The Wonder Years

In 1953, Robert Rauschenberg was already 27. He'd dropped out of pharmacy school in Texas, worked in a navy psychiatric hospital in California during the war, married, fathered a son and been divorced. He was living in a cold, cavernous New York loft near the Fulton Street fish market. But the face that looked into the camera in a contemporary photo was as impudent and peach-fuzzy as that of a high-school cub reporter, working on the big story that exposed substandard food in the cafeteria.

Ellsworth Kelly, staring pensively off to his left in 1949, seemed a little more mature, perhaps a small-college quarterback about to board the bus for a road game. But he was 26, a veteran of both rigorous training in figurative art at the Boston Museum School and camouflage-making in the army. When the photo was snapped, he was living the Left Bank life in Paris on the GI Bill. At these two parallel moments, Rauschenberg and Kelly were young but hardly naive. Struggling to balance sensitivity and bravado, they were dying to be the guys who took modern art the next crucial step forward from (for Kelly) Mondrian and (for Rauschenberg) Willem de Kooning.

Works of art made by young men like Rauschenberg and Kelly are often more interesting than they are good, more memorable for what they say about ambition than about esthetics. Rauschenberg's experiments with photography, assemblage and painting in "Robert Rauschenberg: The Early 1950s" (at the Guggenheim Museum's Soho branch in New York until Jan. 24) are no exceptions. Neither are the more studied pictures in "Ellsworth Kelly: The Years in France, 1948-54" (also until Jan. 24 at Washington, D.C.'s, National Gallery of Art). But Rauschenberg's and Kelly's early work is very interesting. It tells us volumes about the subsequent course of American art. Moreover, Rauschenberg's audacity and Kelly's insightfulness come across as the fuel for breakthroughs that they were.

Kelly was much more the earnest seeker. He was quietly convinced that in some poignantly inconspicuous corner of melancholy postwar Paris a vision awaited him. Not a waterfalls-and-fireworks revelation but a gentle notice of the intersection of the absolutely universal and the infinitely particular. Like the shadow pattern on a stairway, or some simple leaf contours, as in "Plant II" (1949). Kelly was convinced that innumerable such visions awaited him, if only he had the patience, discipline and eye to see them. "Everywhere I looked," he told the poet and critic John Ashbery, "everything I saw became something to be made, and it had to be exactly as it was, with nothing added. It was a new freedom ... I could take from everything. It all belongs to me."

Kelly made painstakingly accurate drawings of innocuous things, and he played with randomness in works like "Spectral Colors Arranged By Chance" (1951-53). But what he did best was distill. He boiled down the elements of the human visage, for instance, into the wonderful "Face of Stones" (1949), a painting that works equally well as a cosmic portrait and as surrogate sunlight. In the nearly 40 years since his Paris days, Kelly's visual acuity has produced consistently beautiful, simple, smooth paintings and brightly colored sculpture. He is to minimalism what Marguerite Duras is to autobiography. In the current postmodernist scene, Kelly is the path not taken. He's perhaps the clearest voice for the regrettably old-fashioned virtues of waiting, looking, feeling and refining.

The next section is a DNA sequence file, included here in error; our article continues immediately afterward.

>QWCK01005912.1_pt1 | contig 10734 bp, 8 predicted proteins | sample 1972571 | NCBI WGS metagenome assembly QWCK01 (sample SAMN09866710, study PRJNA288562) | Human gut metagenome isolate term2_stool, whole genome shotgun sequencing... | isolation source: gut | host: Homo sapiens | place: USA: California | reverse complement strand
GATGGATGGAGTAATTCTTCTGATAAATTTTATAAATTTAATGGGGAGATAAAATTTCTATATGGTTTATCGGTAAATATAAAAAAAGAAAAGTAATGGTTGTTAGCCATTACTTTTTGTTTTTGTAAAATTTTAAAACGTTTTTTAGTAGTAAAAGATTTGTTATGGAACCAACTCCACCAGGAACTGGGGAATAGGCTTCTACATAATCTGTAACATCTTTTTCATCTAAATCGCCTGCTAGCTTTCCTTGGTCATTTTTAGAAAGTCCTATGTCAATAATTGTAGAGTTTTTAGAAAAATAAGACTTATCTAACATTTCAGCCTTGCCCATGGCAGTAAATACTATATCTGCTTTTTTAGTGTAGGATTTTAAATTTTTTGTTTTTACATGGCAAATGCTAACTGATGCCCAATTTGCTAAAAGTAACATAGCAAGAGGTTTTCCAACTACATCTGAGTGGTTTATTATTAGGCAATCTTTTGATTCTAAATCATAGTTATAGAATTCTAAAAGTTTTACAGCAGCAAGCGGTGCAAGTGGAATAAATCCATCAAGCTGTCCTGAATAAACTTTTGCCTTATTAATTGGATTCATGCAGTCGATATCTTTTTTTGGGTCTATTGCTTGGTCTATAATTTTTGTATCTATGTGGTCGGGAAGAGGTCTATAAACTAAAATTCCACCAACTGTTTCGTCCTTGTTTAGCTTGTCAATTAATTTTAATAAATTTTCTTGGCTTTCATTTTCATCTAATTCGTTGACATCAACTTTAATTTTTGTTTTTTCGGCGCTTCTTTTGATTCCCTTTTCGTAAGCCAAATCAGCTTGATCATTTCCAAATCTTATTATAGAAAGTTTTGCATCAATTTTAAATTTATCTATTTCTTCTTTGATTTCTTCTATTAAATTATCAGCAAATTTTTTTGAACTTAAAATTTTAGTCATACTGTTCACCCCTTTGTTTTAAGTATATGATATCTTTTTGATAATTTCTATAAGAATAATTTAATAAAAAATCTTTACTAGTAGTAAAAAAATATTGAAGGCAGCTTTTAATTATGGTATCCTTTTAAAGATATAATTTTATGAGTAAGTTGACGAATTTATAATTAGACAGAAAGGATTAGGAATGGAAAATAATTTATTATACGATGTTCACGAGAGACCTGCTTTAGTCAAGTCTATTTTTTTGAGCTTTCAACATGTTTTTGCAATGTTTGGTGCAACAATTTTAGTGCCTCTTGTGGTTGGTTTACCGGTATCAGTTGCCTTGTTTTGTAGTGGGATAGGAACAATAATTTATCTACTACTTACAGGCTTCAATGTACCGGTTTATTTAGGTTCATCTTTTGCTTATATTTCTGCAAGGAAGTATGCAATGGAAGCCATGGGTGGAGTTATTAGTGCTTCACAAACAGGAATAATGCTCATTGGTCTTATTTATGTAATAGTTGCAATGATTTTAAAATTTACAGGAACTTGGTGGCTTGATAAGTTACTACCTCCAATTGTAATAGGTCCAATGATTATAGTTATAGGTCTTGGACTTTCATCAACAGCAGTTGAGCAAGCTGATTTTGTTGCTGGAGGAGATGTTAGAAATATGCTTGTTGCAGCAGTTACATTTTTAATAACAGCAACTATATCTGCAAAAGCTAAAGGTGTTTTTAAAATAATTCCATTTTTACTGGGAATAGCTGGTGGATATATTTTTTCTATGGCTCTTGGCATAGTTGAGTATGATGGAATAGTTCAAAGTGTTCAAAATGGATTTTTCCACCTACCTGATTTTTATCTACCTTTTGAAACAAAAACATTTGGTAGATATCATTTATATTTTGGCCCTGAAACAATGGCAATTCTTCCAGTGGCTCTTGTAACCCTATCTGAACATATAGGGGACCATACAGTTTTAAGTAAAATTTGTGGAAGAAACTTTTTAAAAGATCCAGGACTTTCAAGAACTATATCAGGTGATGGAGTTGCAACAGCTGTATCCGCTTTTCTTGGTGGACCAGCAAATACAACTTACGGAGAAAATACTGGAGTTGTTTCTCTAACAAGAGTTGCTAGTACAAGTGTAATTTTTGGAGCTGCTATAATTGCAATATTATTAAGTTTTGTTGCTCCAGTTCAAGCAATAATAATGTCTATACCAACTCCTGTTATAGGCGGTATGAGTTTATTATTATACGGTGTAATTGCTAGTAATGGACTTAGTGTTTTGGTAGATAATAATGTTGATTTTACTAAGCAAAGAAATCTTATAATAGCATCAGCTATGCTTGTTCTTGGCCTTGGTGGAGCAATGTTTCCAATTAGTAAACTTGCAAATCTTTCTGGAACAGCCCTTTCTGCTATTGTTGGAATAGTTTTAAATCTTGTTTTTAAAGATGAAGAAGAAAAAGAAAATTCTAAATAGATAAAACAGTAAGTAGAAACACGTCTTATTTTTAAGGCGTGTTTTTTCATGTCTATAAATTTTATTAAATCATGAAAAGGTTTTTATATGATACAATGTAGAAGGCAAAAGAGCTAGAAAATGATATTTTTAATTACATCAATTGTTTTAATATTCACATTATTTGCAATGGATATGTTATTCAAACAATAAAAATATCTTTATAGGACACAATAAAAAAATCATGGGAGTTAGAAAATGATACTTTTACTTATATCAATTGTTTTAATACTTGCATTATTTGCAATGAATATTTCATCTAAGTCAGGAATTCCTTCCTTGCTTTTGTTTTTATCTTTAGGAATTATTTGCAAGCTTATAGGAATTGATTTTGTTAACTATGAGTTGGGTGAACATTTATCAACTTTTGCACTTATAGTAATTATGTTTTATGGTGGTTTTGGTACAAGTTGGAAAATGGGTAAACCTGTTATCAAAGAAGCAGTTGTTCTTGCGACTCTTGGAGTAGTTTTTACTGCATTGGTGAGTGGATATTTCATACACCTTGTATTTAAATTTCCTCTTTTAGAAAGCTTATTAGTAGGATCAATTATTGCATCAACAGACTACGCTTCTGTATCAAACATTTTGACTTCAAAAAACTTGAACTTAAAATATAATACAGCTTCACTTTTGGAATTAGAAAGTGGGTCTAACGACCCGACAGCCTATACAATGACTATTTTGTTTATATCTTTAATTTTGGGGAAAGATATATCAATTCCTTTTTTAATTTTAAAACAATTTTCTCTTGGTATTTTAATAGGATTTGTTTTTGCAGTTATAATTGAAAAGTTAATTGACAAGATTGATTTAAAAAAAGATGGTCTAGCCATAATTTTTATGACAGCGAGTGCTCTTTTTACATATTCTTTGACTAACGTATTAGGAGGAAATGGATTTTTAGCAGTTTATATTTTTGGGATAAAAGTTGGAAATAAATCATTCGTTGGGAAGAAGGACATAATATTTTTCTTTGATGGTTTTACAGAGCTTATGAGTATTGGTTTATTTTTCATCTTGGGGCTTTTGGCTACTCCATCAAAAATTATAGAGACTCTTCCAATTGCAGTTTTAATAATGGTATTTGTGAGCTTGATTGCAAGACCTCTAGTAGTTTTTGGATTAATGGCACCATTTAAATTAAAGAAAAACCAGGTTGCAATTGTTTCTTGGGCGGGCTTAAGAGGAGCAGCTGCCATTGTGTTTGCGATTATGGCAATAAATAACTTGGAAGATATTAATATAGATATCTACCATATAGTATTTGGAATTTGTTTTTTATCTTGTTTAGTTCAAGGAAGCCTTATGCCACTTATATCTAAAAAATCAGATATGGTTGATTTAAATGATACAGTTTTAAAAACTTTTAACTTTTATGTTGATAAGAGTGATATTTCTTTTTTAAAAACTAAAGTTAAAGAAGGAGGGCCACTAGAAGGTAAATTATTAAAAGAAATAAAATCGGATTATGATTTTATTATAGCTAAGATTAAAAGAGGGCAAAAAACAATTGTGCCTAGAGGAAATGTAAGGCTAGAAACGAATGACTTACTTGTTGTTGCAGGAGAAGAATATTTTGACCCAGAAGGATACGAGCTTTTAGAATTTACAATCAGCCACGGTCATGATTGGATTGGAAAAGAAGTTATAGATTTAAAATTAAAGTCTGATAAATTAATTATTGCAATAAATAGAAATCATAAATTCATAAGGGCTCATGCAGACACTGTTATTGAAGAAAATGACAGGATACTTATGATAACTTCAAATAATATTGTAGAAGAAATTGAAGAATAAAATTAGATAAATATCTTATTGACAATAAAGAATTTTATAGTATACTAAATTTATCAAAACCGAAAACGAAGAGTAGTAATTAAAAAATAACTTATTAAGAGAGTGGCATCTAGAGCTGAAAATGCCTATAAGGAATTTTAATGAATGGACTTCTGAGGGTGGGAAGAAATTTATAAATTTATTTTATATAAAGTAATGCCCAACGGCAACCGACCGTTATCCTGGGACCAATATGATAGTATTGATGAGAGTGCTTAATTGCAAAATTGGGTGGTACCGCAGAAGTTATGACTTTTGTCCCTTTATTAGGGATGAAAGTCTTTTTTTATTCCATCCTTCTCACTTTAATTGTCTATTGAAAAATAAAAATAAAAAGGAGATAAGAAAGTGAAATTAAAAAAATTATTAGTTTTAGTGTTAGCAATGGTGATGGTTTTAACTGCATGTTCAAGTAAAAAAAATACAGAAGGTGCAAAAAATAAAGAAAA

Rauschenberg, on the other hand, was hellbent from the beginning to make as much visual racket as he could. It could almost be said that his constantly quoted remark "I try to act in that gap between [art and life]" was the signal for the drums of postmodernism to be rolled to the front of the art parade. Of course, Rauschenberg's artified junk, like the board and the stone in an "elemental" sculpture (1953), look more arty and less junky than the work of such 1990s phenoms as Cady Noland and Nancy Rubins, who make room-size assemblages from the likes of beer cans and water heaters. (As a silver-haired lady remarked at the Rauschenberg show, "He always does something to make it pretty, doesn't he?")

But the deconstructivist highway from pop painting to installation art started as a narrow, cluttered urban alley with Rauschenberg. He's one of those artists-practically an industry unto himself these days-who are best measured in terms of influence. The big, boisterous "Yoicks" (1954) could be Lesson One in the art world's neverending effort to keep painting hip by making it look discarded. The untitled photograms (that is, the patterns left by objects and figures on light-sensitive paper) made by Rauschenberg and his wife then, Susan Weil, in 1950 are precursors of the Starn Twins' outsize photocollages and Karen Finley's hypercorporeal performances. And what could be more of a model for the whole pervasive mix 'n' match style of the last 15 years than Rauschenberg's simultaneous careers as painter, sculptor, performer and (with the Rauschenberg Overseas Cultural Interchange) international art ambassador? If Nike hired artists instead of jocks, Rauschenberg would be the obvious spokesman for "Just do it."

Neither of these exhibitions is huge, nor given the blockbuster treatment. Upstairs with Rauschenberg in Soho is a show of New York art in the 1950s. In it, a maturely vigorous de Kooning, a gauzily colorful Rothko and even a restrained collage-painting by Conrad Marca-Relli point up what a neophyte (albeit an inventive one) the young Rauschenberg was. At the National Gallery, Kelly's works are tucked away in the older west wing, where they snake through galleries that seem a little too compressed for their fare. But both boys bear up well, and their shows are must-sees, especially for the next century's tyros, poised to make art take the next inevitable step.